I begin my 87-day reading tour of the US, UK and Canada on a BA flight that will take me to Edinburgh for the book festival. I catch up on my Ab Fab and Peppa Pig and eat some back bacon. I land around 10 p.m. and take a walk through the city. I love Scotland! The young people seem so ebullient: ‘Feck this. Feck that. Feck you.’ I stumble around the old town and new town taking in the endless adverts for all the plays. Should this much art exist in any one city? I guess so. I mean, why not? Probably it’s OK.
I wake up with a twofold mission in mind. Haggis and whisky. Look, I love haggis. It’s Scottish, but there’s something desperately Eastern European about it, something sultry, sickly and taboo. All I want to do is have a delicious haggis and follow it up with coffee and whisky for breakfast. Is that so wrong? Apparently. The server at the Arcade Haggis and Whisky House in the old town tells me she can’t serve me alcohol before 12.30 p.m. I look at her with shock. What part of ‘Scotland’ does she not understand? I’m about to bring up Irvine Welsh’s Wiki page to show her what I mean, when she returns: ‘I’m sorry. Whisky for breakfast is a lovely idea, I just can’t serve it to you.’ We look into each other’s eyes, centuries of Russo-Scottish understanding between us. The haggis, blood pudding and beans are terrific, even without alcohol. I should have brought my own flask.
Later, I meet up with some writers, editors and agents at Fishers in the City, where I eat some spectacular Orkney scallops and drink the better part of a bottle of Sancerre. Now I’m ready for my first reading, which takes place in one of the sweetest bookshops I’ve ever seen, the Golden Hare. Barry Cohen, the hedge fund bro who is the hero of my new novel, Lake Success, has a strange hobby. He’s a watch collector. And full disclosure: so am I. Look, I’m middle-aged, life is almost over and there’s not much to hope for. So I collect watches. Want to do something about it? Anyway, an Edinburgh collector shows up at the signing and we geek out about his mid-1960s Zenith and my Rollie GMT 1675. Now it’s time to drink a lot of whisky, which I do and have a lobster at the Kilted Lobster with my editor.
I do a 10 a.m. reading from Lake Success, possibly the earliest I’ve ever read. Also, possibly the earliest I’ve ever got up in the morning (I’m a writer). The audience is lovely and people seem to get my stupid jokes. No watches at the signing, though. I spend the day chugging whisky, eating various interpretations of scallops and sea bass, and just seeing where my feet will take me. For some reason, I end up at the docks in front of the royal yacht Britannia. My evening reading at the festival goes very well. Seventy-eight per cent of jokes are well-received, including the one about the haggis.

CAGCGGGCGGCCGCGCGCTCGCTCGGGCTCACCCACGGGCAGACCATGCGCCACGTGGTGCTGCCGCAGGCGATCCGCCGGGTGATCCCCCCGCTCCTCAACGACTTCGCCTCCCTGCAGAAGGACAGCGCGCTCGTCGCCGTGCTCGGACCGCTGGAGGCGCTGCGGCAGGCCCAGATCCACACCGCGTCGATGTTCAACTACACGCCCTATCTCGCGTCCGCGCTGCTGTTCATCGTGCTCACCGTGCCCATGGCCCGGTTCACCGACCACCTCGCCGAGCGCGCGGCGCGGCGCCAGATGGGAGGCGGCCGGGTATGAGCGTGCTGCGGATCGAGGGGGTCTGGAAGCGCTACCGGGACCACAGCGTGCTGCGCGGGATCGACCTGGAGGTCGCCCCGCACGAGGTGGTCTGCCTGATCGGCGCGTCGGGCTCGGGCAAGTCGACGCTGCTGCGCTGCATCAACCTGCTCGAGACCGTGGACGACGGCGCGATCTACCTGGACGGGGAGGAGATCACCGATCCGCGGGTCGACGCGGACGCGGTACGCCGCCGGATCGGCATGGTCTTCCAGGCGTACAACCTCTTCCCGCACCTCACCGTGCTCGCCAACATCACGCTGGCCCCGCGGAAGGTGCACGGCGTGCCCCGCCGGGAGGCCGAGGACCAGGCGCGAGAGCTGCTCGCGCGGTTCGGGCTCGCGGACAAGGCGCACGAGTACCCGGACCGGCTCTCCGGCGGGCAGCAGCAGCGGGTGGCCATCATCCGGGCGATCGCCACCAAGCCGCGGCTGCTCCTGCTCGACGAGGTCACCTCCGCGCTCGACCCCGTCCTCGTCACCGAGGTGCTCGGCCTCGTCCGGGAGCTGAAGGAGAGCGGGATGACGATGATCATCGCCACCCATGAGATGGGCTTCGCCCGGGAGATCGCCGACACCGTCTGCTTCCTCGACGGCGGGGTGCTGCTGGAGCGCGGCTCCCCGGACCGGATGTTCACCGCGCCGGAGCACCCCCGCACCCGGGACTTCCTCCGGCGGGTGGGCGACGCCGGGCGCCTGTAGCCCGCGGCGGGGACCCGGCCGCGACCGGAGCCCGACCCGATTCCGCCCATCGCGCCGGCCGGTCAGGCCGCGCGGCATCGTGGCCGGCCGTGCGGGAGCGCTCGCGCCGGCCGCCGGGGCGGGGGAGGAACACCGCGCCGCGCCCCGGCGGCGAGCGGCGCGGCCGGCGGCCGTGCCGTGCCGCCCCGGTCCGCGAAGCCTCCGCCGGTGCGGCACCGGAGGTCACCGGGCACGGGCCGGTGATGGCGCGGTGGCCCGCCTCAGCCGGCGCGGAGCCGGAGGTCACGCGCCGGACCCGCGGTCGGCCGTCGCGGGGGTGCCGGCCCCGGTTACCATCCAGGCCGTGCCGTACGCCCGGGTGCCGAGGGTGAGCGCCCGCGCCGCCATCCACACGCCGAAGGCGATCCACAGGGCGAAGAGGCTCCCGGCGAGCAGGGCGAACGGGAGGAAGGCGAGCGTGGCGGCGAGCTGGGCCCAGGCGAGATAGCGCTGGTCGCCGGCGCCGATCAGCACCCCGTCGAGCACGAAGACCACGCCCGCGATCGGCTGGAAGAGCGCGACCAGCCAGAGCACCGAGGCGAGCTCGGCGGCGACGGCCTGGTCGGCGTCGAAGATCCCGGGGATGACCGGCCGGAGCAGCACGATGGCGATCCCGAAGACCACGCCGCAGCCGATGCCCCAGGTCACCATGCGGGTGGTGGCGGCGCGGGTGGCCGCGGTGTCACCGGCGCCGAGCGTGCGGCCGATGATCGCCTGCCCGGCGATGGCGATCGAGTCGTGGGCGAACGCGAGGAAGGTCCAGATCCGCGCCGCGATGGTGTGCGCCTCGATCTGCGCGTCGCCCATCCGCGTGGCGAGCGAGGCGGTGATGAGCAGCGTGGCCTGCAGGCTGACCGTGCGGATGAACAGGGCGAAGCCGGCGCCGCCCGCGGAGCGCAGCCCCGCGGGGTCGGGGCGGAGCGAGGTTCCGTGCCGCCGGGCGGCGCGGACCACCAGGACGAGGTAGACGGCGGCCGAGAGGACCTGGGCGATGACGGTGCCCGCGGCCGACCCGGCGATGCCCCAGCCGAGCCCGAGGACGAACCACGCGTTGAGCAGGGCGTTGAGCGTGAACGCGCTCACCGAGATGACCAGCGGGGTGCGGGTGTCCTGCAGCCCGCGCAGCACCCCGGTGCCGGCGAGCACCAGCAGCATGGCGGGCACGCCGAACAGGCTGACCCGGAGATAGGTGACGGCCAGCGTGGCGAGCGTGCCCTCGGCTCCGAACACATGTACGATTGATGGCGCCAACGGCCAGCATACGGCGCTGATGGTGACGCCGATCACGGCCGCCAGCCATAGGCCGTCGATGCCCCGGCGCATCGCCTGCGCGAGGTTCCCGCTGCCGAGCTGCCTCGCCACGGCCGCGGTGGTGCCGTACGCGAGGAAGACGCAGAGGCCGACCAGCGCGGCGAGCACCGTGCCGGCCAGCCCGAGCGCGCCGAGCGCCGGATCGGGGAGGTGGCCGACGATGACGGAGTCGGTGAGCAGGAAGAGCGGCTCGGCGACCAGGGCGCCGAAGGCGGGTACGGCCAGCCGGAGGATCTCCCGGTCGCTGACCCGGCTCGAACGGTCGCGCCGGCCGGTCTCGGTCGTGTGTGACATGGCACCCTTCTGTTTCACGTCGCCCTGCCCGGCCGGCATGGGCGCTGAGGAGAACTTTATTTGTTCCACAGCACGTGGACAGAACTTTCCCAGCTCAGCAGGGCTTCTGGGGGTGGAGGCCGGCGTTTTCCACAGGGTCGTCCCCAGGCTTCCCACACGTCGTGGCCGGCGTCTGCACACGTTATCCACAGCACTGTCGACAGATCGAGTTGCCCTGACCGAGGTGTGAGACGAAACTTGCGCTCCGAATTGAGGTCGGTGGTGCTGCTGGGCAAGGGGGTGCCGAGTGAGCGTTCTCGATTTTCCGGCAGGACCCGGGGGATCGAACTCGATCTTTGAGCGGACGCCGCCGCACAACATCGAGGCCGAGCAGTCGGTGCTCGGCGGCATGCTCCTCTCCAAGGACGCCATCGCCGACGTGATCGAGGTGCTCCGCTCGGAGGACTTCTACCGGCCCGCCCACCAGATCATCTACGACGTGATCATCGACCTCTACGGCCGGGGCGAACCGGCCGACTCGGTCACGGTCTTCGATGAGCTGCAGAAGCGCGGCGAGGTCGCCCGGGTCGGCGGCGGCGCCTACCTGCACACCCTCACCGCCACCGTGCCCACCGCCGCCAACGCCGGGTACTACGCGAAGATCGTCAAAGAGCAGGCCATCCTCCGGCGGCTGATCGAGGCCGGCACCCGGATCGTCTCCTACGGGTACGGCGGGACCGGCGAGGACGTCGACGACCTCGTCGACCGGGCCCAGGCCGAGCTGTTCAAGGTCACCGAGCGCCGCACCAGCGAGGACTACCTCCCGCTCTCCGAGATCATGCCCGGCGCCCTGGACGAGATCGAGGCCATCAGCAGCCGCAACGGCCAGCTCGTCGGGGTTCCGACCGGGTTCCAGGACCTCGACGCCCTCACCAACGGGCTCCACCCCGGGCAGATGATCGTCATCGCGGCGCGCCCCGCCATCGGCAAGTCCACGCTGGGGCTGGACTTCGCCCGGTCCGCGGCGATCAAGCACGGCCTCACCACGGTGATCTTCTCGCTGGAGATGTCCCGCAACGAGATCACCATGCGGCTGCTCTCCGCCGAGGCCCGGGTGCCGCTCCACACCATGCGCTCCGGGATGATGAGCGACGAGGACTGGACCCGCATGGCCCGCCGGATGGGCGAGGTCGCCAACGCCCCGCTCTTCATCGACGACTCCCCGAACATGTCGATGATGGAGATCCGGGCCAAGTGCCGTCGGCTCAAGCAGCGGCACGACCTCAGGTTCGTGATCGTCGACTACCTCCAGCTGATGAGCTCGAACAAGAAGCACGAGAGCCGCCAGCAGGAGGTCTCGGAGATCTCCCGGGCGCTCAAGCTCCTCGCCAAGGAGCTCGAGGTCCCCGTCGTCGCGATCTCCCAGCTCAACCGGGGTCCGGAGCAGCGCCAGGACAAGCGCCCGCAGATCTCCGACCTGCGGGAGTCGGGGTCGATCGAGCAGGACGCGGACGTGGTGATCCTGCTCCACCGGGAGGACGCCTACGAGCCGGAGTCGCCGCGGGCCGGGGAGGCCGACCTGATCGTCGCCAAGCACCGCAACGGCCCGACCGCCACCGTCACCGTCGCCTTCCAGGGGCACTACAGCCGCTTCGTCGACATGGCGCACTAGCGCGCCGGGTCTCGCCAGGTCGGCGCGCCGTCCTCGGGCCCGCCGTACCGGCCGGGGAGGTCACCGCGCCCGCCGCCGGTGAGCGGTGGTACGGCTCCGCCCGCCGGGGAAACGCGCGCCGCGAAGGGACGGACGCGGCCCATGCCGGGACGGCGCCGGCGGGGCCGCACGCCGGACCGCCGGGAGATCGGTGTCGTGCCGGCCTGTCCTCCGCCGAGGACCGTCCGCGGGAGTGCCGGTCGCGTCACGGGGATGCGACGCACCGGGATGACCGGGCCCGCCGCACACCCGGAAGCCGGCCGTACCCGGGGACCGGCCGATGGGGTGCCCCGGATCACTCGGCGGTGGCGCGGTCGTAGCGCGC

London! Since Brexit, this town feels a little different, not as intimidating as before, no longer the capital of the universe. At breakfast at my nice hotel, a Russian is screaming to his business partner back home: ‘Well, they got this fucking democracy here. It’s hard to do business.’ I tweet that dialogue out and am told to watch my tea and sushi consumption. Tonight’s reading is at the London Review Bookshop with the writer Adam Thirlwell, who happens to be my OBF, or oldest British friend. At the book signing, a watch geek brings me a watch strap to sign. Also, a young man tells me I’ve won a prize. It’s a series of yellow envelopes stuffed with information, including something called ‘Gary Shteyngart’s early retirement worksheet’. A quick scan of the materials includes a dense meditation on my tweets, Jews, cricket, the number 666 and Ben Stiller. He bought two books over the course of two readings (the next day he showed up in some kind of cricket
get-up), so this bloke is OK with me.
I love walking around London because I don’t get to my native Russia much, and it’s fun to hear Russian as the primary language on the streets. This is my last day here, and it’s a suitably grey one. The reading is at King’s Hall or some such place and the audience is lively and terrific. London’s watch cognoscenti are out in force tonight and pretty soon I’m ass-deep in Omegas, Rollies and some truly funky old Seikos. I get back to my hotel and have a dream of turning into an Orkney scallop. I wake up feeling at peace for the first time in my life.
Well, time to head back for the American portion of my tour. Economists and social scientists agree that the UK has a super-interesting future ahead of it, and I’m glad to have seen it in its moment of transition. I will miss it terribly and I hope to return soon — if they let me.
Gary Shteyngart is the author of several novels including Absurdistan and Super Sad True Love Story.